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Sen Boxer Calls for Comprehensive Mad Cow Testing

Boxer wants all-out mad cow testing
Senator's suggestion also taken up by Rep. George Miller
Edward Epstein, Chronicle Washington Bureau
Saturday, January 10, 2004

San Francisco Chronicle

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URL: sfgate.com/article.cgi?file=/chronicle/archive/2004/01/10/MNG8R47DL91.DTL

Washington -- Sen. Barbara Boxer has urged Agriculture Secretary Ann Veneman to use her executive authority to immediately order that all 35 million to 40 million cattle and dairy cows slaughtered annually in the United States be tested for mad cow disease.
The Agriculture Department and the cattle and dairy industries say that such testing, which could cost a minimum of $1 billion a year, isn't needed, at least not after only one case of bovine spongiform encephalopathy has been found in the United States. But Boxer said the drastic step would assure the public that the nation's beef supply is safe and get vital export markets for U.S. beef reopened.

"I ask that you immediately test for mad cow disease all animals destined for the food supply. I ask that this to be done for at least six months or until a thorough analysis is made of the extent of the mad cow problem we are facing,'' the California Democrat wrote in a letter sent late Thursday.

"Such a comprehensive plan will reinforce immediately our country's commitment to eliminate the threat to our people from mad cow disease. In my opinion, it is also the best way to help the cattle industry,'' added Boxer, who is seeking a third six-year term in November.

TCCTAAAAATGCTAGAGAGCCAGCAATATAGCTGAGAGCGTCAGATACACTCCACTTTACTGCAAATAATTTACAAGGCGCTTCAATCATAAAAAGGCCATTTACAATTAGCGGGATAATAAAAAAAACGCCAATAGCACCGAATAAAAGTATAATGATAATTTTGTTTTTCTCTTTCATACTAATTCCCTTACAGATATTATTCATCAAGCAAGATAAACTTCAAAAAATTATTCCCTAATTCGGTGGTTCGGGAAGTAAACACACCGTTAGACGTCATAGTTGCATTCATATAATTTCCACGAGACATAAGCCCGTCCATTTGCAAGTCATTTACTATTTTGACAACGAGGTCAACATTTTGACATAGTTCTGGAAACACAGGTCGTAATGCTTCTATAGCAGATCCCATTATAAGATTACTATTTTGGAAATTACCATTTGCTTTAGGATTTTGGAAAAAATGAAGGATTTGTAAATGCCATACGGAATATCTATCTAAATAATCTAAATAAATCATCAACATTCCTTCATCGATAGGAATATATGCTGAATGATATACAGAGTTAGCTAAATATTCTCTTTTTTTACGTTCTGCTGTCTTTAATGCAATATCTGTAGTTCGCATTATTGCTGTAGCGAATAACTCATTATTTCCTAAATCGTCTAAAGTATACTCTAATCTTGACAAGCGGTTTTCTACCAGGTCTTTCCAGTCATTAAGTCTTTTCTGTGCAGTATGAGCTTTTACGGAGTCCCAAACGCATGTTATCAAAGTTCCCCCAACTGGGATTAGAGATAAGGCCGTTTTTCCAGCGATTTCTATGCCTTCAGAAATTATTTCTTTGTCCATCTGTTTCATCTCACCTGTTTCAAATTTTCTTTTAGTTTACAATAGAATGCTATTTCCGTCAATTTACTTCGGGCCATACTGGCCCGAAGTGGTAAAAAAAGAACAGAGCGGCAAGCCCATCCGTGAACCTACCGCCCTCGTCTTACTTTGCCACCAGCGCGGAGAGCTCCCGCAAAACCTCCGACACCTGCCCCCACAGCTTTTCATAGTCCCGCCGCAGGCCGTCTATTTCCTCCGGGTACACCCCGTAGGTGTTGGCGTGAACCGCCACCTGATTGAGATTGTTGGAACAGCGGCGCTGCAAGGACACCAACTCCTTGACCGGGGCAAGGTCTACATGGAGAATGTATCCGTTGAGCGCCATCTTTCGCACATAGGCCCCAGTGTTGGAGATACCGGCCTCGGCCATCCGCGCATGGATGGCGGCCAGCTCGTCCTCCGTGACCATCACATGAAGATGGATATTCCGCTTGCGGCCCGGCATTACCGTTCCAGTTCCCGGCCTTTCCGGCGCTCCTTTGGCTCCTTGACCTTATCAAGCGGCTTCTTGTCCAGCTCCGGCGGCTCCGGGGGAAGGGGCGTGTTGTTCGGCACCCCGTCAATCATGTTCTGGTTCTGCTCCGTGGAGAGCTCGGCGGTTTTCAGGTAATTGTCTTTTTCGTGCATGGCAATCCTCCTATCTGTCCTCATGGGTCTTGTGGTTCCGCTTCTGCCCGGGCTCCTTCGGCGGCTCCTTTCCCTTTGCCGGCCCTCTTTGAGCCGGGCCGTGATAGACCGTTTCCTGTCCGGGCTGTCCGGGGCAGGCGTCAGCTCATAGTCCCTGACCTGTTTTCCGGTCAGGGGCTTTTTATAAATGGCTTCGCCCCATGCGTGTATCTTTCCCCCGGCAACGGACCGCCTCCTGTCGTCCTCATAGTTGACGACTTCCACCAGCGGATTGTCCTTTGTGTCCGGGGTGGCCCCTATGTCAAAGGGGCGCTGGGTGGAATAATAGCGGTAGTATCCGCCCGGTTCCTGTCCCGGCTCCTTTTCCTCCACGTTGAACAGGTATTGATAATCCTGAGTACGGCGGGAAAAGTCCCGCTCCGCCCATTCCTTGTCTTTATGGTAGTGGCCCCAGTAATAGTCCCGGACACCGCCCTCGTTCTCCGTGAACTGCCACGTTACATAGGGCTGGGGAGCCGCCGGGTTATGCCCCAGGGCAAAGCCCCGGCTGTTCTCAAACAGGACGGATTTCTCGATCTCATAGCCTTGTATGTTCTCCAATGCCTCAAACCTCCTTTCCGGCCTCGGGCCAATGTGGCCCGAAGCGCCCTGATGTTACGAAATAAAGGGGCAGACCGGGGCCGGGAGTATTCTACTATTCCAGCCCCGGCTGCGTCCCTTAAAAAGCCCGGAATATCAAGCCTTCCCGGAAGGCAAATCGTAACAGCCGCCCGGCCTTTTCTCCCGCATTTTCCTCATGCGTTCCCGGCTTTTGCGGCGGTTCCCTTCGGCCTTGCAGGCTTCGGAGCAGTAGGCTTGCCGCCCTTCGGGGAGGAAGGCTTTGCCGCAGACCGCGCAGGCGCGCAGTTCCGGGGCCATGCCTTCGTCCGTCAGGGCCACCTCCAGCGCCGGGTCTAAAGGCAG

Boxer's letter came a day after Rep. George Miller, D-Martinez, said he would introduce legislation when Congress returns on Jan. 20 that would force the USDA to test all slaughtered beef cattle and dairy cows for the disease.

The administration says steps already taken by Veneman, which include banning all ill or maimed cows and cattle from the human food chain, are sufficient for now. The USDA is also stepping up its surveillance among so- called "downer'' animals by raising the number of carcasses tested annually from 20,000 to about 40,000.

The 6 1/2-year-old cow found with mad cow disease last month in Washington state became lame after giving birth to a bull calf. U.S. and Canadian authorities think the cow was infected through a type of feed that was banned about six years ago.

While continuing to trace the history of the cow and her calf, authorities last week destroyed 450 calves born in Washington state about the same time as the bull calf.

On Friday, the USDA said 129 cows out of a herd of 4,000 in Mabton, Wash., where the affected cow spent time, will also be destroyed as a precaution.

"The measures in place have done their job,'' USDA chief veterinarian Dr. Ron DeHaven said. "We will continue and expand our surveillance program.''
E-mail Edward Epstein at eepstein@sfchronicle.com.

©2004 San Francisco Chronicle

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